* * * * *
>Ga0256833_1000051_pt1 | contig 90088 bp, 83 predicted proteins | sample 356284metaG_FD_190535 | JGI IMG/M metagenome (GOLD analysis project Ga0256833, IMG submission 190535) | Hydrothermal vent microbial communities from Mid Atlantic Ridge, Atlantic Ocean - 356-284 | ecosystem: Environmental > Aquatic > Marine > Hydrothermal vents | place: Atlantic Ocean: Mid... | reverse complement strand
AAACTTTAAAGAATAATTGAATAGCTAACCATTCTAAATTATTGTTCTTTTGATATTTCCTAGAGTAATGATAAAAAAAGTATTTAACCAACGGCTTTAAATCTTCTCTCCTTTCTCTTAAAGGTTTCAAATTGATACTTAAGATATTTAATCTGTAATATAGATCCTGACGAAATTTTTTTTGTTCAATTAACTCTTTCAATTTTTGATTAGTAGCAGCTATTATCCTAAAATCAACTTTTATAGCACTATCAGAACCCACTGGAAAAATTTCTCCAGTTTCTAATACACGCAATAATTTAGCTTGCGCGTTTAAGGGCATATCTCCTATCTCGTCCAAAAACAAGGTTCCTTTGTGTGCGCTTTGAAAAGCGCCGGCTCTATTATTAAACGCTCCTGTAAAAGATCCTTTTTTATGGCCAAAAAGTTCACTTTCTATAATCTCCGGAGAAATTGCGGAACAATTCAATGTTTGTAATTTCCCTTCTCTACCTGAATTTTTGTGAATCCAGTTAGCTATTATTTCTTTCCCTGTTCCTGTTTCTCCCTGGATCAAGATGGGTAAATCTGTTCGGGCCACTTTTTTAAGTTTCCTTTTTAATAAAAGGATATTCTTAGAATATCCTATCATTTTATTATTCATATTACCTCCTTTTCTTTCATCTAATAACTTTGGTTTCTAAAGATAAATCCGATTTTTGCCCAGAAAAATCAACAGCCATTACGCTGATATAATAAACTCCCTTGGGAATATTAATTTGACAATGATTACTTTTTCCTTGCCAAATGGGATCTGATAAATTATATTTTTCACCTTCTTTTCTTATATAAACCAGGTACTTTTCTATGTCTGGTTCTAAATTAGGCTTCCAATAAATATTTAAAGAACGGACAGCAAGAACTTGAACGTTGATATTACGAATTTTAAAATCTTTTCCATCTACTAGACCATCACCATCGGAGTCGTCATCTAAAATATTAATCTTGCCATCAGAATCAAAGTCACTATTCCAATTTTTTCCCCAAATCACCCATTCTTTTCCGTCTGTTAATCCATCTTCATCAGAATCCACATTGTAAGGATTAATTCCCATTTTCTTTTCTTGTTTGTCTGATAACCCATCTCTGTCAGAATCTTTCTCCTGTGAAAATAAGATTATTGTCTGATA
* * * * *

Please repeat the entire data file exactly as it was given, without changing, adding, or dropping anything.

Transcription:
>Ga0256833_1000051_pt1 | contig 90088 bp, 83 predicted proteins | sample 356284metaG_FD_190535 | JGI IMG/M metagenome (GOLD analysis project Ga0256833, IMG submission 190535) | Hydrothermal vent microbial communities from Mid Atlantic Ridge, Atlantic Ocean - 356-284 | ecosystem: Environmental > Aquatic > Marine > Hydrothermal vents | place: Atlantic Ocean: Mid... | reverse complement strand
AAACTTTAAAGAATAATTGAATAGCTAACCATTCTAAATTATTGTTCTTTTGATATTTCCTAGAGTAATGATAAAAAAAGTATTTAACCAACGGCTTTAAATCTTCTCTCCTTTCTCTTAAAGGTTTCAAATTGATACTTAAGATATTTAATCTGTAATATAGATCCTGACGAAATTTTTTTTGTTCAATTAACTCTTTCAATTTTTGATTAGTAGCAGCTATTATCCTAAAATCAACTTTTATAGCACTATCAGAACCCACTGGAAAAATTTCTCCAGTTTCTAATACACGCAATAATTTAGCTTGCGCGTTTAAGGGCATATCTCCTATCTCGTCCAAAAACAAGGTTCCTTTGTGTGCGCTTTGAAAAGCGCCGGCTCTATTATTAAACGCTCCTGTAAAAGATCCTTTTTTATGGCCAAAAAGTTCACTTTCTATAATCTCCGGAGAAATTGCGGAACAATTCAATGTTTGTAATTTCCCTTCTCTACCTGAATTTTTGTGAATCCAGTTAGCTATTATTTCTTTCCCTGTTCCTGTTTCTCCCTGGATCAAGATGGGTAAATCTGTTCGGGCCACTTTTTTAAGTTTCCTTTTTAATAAAAGGATATTCTTAGAATATCCTATCATTTTATTATTCATATTACCTCCTTTTCTTTCATCTAATAACTTTGGTTTCTAAAGATAAATCCGATTTTTGCCCAGAAAAATCAACAGCCATTACGCTGATATAATAAACTCCCTTGGGAATATTAATTTGACAATGATTACTTTTTCCTTGCCAAATGGGATCTGATAAATTATATTTTTCACCTTCTTTTCTTATATAAACCAGGTACTTTTCTATGTCTGGTTCTAAATTAGGCTTCCAATAAATATTTAAAGAACGGACAGCAAGAACTTGAACGTTGATATTACGAATTTTAAAATCTTTTCCATCTACTAGACCATCACCATCGGAGTCGTCATCTAAAATATTAATCTTGCCATCAGAATCAAAGTCACTATTCCAATTTTTTCCCCAAATCACCCATTCTTTTCCGTCTGTTAATCCATCTTCATCAGAATCCACATTGTAAGGATTAATTCCCATTTTCTTTTCTTGTTTGTCTGATAACCCATCTCTGTCAGAATCTTTCTCCTGTGAAAATAAGATTATTGTCTGATA